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Stress Analysis Dr. Maaz akhtar Nonlinear Stress-Strain Behavior

Stress-strain behavior for metals gives linear relationship till yield point, later exhibits nonlinear plastic deformation region. Many materials when loaded gives complete nonlinear stress-strain behavior. Polymers such as rubbers, Elastomers etc are generally possessing nonlinear stress-strain behavior (Figure-1). σ

ε

Figure-1 : Stress-strain curve for rubber-like material

Young s modulus for materials exhibits nonlinear stress strain behavior can be determined by dividing complete curve into small divisions such that each portion will be a straight line. Addition of all the values and dividing by number of divisions will give the value of Young s modulus. Another approach which can be use to determine Young s modulus is based on the theory given by Gent (1996). Gent determine the elastic modulus by considering only 10% data of total stress-strain curve where the curve is almost linear. He compared elastic modulus for many rubbers found that by both techniques the values are very near. Hence, it is recommended to use only 10% data of stress-strain curve to determine Young s modulus. ’

’

’

’

Material Material Models for Rubberlike Materials

Elastomer can be treated as a hyperelastic material, commonly modeled as incompressible, homogeneous, isotropic and nonlinear elastic solid. Due to long and flexible structure elastomer has the ability to stretch several times its initial length. Elastomers at small strains (upto 10%) have linear stress strain relation and behave like other elastic materials (Gent, 1996). In case of applications where large deformations exist, theory of large elastic deformation should be considered. Several theories for large elastic deformation have been developed for hyperelastic materials based on strain energy density functions. Selection of appropriate strain energy potentials and correct determination of material coefficients are the main factors for modeling and simulation. Different mathematical models have been suggested for the prediction of stress-strain behavior in elastomeric materials. Rubber elasticity theory explains the mechanical properties of a rubber in terms of its molecular constitution. First statistical mechanics approach to describe the force on a deforming elastomer network assumed Gaussian statistics, which assumes that a chain never approaches its fully extended length. Researchers also suggested material models based on non-Gaussian statistics. These are physical models based on an explanation of a molecular chain network, phenomenological invariant-based and stretch-based continuum mechanics approach. The distinctive feature of non-Gaussian approach is that it presumes that a chain can attain its fully full y extended length. A hyperelastic material model is a type of constitutive constitutive relation for rubberlike material in which the stress-strain str ess-strain relationship is developed from a function. Most continuum mechanics treatment of rubber elasticity begins with assuming rubbers to be hyperelastic and isotropic material. Figure below gives a classification of different types of hyperelastic material models.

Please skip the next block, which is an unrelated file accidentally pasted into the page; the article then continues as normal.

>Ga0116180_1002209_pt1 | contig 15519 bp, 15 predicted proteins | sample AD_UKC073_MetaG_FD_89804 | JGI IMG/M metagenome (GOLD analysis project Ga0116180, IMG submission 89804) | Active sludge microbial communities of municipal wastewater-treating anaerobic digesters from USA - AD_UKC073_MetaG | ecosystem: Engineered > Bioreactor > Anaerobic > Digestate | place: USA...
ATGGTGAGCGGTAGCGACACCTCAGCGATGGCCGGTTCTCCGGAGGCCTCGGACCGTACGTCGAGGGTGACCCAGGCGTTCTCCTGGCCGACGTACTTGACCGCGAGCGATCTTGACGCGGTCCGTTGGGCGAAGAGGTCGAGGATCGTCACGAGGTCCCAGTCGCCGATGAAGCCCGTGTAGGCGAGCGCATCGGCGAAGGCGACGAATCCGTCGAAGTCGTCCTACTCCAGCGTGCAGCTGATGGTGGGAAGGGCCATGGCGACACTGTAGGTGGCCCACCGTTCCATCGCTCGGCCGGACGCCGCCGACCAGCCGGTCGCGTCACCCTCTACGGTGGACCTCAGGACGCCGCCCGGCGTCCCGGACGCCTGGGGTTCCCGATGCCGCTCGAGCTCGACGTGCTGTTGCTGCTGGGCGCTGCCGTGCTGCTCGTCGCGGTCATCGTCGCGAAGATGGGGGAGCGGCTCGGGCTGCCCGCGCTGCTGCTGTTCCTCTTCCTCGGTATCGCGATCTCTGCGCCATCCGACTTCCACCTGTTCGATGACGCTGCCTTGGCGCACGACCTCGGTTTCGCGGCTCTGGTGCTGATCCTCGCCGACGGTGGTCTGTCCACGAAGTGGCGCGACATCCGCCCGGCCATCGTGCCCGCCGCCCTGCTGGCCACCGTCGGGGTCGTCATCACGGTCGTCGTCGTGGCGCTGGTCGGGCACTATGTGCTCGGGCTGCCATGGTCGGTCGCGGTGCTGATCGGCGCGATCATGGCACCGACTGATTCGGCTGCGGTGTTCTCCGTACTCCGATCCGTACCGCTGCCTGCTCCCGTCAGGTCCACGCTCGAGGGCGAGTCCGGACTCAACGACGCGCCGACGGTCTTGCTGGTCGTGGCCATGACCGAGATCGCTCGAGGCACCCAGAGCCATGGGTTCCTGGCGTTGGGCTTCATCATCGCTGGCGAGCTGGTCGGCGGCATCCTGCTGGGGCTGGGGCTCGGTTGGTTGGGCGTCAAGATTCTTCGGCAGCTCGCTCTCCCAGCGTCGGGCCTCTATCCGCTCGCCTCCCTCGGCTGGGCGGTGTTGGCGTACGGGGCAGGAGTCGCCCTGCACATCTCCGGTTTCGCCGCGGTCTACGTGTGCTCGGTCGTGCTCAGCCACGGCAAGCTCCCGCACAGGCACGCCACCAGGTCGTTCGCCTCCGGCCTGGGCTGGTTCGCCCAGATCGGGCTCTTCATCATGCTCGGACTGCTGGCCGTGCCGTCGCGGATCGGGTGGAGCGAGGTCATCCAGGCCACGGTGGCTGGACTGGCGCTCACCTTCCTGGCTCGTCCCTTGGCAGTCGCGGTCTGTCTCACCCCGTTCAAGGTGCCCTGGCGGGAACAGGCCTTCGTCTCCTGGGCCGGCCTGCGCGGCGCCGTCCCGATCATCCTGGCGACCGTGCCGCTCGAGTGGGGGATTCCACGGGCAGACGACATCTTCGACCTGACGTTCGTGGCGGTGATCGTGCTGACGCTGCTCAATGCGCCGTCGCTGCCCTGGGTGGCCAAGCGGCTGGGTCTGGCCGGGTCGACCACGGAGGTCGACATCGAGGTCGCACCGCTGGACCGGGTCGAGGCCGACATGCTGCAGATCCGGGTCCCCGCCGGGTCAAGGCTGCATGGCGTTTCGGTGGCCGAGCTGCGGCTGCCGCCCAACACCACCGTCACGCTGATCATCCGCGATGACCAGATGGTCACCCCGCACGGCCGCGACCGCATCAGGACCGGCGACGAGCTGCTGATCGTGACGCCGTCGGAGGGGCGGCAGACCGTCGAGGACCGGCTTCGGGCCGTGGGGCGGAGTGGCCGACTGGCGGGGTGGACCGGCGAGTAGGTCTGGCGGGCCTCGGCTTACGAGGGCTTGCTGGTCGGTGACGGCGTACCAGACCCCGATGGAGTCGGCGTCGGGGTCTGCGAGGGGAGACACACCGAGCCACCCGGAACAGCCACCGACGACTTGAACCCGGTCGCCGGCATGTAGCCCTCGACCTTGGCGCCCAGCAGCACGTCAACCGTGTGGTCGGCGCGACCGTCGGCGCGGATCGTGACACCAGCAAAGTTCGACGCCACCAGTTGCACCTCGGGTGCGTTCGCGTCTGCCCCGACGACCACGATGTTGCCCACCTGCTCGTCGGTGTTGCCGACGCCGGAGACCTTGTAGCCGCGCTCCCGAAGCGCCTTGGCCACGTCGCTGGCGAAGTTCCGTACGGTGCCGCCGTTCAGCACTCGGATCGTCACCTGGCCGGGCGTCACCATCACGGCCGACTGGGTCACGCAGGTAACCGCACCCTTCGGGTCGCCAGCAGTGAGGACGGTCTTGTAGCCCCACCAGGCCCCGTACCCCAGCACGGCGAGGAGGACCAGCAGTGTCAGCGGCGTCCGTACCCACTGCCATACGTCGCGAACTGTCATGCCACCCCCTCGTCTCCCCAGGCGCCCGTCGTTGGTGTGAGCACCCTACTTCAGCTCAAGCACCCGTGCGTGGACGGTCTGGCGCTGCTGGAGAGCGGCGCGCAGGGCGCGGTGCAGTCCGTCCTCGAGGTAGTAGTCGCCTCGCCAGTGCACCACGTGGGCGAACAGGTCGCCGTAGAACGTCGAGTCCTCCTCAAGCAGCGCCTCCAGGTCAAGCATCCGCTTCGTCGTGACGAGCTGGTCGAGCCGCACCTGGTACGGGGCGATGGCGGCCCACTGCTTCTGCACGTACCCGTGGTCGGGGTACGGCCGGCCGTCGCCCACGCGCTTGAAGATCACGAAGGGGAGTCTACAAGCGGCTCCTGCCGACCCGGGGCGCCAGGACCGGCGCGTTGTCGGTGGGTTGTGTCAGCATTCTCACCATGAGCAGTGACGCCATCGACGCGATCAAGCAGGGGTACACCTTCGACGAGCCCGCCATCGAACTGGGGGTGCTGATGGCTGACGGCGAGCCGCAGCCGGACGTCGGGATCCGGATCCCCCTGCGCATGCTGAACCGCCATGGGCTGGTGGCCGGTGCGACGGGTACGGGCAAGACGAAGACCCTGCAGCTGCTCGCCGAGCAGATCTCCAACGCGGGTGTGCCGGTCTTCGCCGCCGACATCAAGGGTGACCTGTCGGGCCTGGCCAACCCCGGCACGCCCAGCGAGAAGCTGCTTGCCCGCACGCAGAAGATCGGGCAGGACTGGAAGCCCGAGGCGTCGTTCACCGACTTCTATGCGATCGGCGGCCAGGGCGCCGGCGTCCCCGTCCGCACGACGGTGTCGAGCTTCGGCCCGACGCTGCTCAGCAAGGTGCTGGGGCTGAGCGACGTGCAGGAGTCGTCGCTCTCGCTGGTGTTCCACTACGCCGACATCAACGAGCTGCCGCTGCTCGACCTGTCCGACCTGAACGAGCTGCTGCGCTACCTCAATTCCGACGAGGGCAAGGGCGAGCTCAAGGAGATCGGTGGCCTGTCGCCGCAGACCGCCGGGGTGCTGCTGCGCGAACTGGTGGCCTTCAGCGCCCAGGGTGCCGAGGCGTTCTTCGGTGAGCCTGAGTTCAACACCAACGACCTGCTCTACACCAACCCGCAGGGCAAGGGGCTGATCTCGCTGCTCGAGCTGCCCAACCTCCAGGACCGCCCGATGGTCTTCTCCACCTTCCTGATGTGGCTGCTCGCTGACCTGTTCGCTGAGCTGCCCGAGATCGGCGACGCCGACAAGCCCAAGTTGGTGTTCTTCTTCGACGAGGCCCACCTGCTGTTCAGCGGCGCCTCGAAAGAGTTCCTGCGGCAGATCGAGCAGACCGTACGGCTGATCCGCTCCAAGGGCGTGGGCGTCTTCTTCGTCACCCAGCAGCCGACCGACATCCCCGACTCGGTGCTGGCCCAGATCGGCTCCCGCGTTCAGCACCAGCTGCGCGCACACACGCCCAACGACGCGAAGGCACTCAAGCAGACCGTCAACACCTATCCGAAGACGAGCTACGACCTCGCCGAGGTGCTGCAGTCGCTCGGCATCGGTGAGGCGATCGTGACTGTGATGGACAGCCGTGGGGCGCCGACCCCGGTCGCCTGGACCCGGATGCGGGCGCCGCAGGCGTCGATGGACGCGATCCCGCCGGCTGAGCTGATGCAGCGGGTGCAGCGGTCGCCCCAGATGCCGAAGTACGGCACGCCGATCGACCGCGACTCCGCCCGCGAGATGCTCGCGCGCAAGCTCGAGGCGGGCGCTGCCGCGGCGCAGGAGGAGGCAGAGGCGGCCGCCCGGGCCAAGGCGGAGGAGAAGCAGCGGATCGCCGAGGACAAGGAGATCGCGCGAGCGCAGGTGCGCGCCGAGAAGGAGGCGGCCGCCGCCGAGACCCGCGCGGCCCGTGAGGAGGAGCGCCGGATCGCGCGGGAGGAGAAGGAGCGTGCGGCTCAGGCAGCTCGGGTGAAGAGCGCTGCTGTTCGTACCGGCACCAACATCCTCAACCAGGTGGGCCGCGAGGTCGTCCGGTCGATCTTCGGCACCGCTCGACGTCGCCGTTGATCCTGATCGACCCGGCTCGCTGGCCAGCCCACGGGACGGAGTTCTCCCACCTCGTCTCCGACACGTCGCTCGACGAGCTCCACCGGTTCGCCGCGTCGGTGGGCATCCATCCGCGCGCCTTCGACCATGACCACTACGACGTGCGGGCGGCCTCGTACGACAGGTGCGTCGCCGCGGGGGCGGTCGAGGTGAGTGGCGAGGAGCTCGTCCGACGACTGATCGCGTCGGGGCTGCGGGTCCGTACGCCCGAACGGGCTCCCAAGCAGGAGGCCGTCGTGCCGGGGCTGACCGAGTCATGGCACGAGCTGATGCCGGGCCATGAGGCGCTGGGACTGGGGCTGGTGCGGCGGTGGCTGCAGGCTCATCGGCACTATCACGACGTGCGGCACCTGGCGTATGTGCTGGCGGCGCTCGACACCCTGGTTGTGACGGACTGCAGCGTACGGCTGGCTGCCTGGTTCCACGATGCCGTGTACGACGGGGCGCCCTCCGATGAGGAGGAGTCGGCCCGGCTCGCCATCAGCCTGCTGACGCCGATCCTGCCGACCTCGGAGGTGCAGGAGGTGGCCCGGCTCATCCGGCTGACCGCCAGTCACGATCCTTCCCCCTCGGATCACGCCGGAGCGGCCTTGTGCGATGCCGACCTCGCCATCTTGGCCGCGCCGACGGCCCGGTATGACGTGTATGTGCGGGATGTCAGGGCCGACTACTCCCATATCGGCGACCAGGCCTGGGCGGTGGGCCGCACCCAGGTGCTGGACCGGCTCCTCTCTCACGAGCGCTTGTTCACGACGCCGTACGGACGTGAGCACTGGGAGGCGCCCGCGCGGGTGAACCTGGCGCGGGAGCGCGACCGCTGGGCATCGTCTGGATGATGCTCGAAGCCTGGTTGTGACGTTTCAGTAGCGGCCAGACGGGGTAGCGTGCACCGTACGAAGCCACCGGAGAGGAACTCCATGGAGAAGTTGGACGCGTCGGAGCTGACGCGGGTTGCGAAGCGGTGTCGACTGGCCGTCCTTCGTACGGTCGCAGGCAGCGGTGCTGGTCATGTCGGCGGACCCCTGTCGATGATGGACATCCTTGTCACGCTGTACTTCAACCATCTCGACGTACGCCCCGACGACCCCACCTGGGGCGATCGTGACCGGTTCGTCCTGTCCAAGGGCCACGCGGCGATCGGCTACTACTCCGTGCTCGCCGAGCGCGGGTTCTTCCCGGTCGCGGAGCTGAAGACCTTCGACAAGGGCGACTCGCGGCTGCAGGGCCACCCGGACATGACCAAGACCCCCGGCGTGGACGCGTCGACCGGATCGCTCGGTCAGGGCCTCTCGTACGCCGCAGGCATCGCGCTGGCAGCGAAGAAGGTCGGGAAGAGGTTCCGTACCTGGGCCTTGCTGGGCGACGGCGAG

Figure-2 : Material models for rubber-like material Neo-Hookean Model

One major approach used to define the deformations in elastomer chains follows Gaussian statistics. Neo-Hookean model is an example of Gaussian statistical model. In Gaussian statistics, a chain never approaches the maximum stretch; rather it is limited to small to moderate stretches. For a three dimensional polymer (due to large chain density) probability distribution for any event x approaches a Gaussian distribution, given by

(1)

Standard deviation in terms of Chain density ( ) and distance between the chain ends ( ) is given by Treloar (1975) as

Probability in x, y and z -directions are given by that

, and assigning

,

and

(2) , repectively. Knowing

, we get the following relation

(3)

( x0, y0, z 0) is the initial (unstretched) location, while ( , , z ) are the final coordinates in the stretched condition; obviously, . According to Boltzmann general principle of thermodynamics, entropy is proportional to the logarithm of the possible configurations corresponding to a specified state. For small volume ( ), probability can be used to define entropy ( ) as follows: